The risk manager should also oversee the establishment of a sound maintenance program to ensure that all vehicles will receive regular checkups. In some cases, minor, neglected maintenance problems such as bald tires can lead to severe and perhaps even fatal accidents. Neglected or improper vehicle maintenance can result in costly repairs, driver downtime, stranded drivers, lower resale values and even the invalidation of manufacturers' warranties. Yet, sustaining a maintenance program can be difficult, especially when employees get caught up in busy work schedules and forget to have their vehicles maintained on a regular basis. In some cases, companies may wish to contract with an outside firm to provide maintenance services to the entire fleet.

Having procedures in place for record keeping and driver evaluation is another important element in the safety policy. By compiling detailed information on driver and accident records, the risk manager can determine the degree of the organization's risk exposure and the measures needed to reduce or minimize costs. In order to do this, the company should keep two data bases. The first, a driver history data base, will contain information on each employee's driving history. The second, an accident history data base, should consist of information on all accidents that involve company vehicles. Taken together, these data bases will help the company detect any drivers with poor accident records so that the company can direct specific training efforts designed to help them avoid future problems.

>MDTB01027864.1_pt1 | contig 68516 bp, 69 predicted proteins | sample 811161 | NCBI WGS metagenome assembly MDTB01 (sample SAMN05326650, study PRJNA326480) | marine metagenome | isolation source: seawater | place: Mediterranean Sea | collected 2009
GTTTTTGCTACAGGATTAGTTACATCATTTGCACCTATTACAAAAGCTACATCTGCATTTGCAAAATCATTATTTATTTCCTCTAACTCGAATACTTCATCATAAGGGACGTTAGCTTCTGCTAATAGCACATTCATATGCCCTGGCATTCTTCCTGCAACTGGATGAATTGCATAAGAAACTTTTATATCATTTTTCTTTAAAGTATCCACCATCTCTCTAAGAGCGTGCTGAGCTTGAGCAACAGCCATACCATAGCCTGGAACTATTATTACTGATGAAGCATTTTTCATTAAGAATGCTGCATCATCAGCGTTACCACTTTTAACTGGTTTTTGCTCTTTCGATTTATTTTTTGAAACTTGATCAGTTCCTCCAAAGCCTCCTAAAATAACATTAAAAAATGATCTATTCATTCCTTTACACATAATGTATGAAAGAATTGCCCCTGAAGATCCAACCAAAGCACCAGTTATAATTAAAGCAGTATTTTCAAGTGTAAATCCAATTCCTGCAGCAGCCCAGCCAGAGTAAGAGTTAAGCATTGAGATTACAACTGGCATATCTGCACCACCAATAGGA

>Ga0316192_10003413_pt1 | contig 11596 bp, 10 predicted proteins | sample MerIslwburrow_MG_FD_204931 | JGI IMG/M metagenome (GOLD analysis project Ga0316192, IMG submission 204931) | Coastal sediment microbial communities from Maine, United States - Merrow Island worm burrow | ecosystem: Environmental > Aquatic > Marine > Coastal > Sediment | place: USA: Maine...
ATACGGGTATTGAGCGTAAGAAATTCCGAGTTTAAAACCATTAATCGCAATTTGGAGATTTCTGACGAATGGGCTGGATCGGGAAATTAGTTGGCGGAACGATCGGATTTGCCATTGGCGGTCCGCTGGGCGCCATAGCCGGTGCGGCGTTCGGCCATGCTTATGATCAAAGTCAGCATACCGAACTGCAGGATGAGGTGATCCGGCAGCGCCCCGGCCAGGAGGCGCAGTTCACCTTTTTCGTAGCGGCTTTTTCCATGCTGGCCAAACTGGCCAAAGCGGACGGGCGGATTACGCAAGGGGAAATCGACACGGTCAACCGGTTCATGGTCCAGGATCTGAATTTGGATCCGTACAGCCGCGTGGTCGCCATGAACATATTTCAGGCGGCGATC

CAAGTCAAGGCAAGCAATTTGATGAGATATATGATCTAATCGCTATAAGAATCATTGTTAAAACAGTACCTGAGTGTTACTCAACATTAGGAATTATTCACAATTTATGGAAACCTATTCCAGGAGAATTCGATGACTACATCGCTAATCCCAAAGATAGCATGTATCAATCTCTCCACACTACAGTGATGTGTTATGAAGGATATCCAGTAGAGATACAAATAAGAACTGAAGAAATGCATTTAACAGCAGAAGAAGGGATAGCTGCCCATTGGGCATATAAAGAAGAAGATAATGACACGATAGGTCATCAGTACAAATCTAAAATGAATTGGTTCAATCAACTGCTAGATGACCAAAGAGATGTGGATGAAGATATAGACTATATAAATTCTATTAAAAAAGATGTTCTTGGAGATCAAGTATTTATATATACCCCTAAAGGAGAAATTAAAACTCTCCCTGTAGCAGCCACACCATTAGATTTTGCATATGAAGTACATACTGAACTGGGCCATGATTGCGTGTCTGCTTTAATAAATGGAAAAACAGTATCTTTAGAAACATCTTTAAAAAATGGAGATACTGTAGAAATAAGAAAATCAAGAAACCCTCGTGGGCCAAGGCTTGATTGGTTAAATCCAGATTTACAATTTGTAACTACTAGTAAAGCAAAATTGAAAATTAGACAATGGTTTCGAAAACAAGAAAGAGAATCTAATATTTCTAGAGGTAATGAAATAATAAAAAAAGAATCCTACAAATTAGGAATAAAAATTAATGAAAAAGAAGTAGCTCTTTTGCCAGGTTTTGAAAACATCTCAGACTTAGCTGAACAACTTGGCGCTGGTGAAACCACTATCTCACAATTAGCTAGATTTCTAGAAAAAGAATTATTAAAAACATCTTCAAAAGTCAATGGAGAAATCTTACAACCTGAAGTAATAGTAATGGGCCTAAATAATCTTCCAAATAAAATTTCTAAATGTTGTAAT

The accident history data base can also help the company determine if its fleet's accidents fall into a distinct pattern. For example, one company that kept detailed fleet records discovered that a disproportionate number of accidents were caused by salespeople who backed out of parking spaces and then struck other drivers. The company then used this information to train its sales personnel to back into the parking spaces, so that they could put the car in forward when they wished to pull out - a much safer driving maneuver. By using its data bases in this manner, the company can keep its safety policy updated to ensure maximum safety and savings on every front.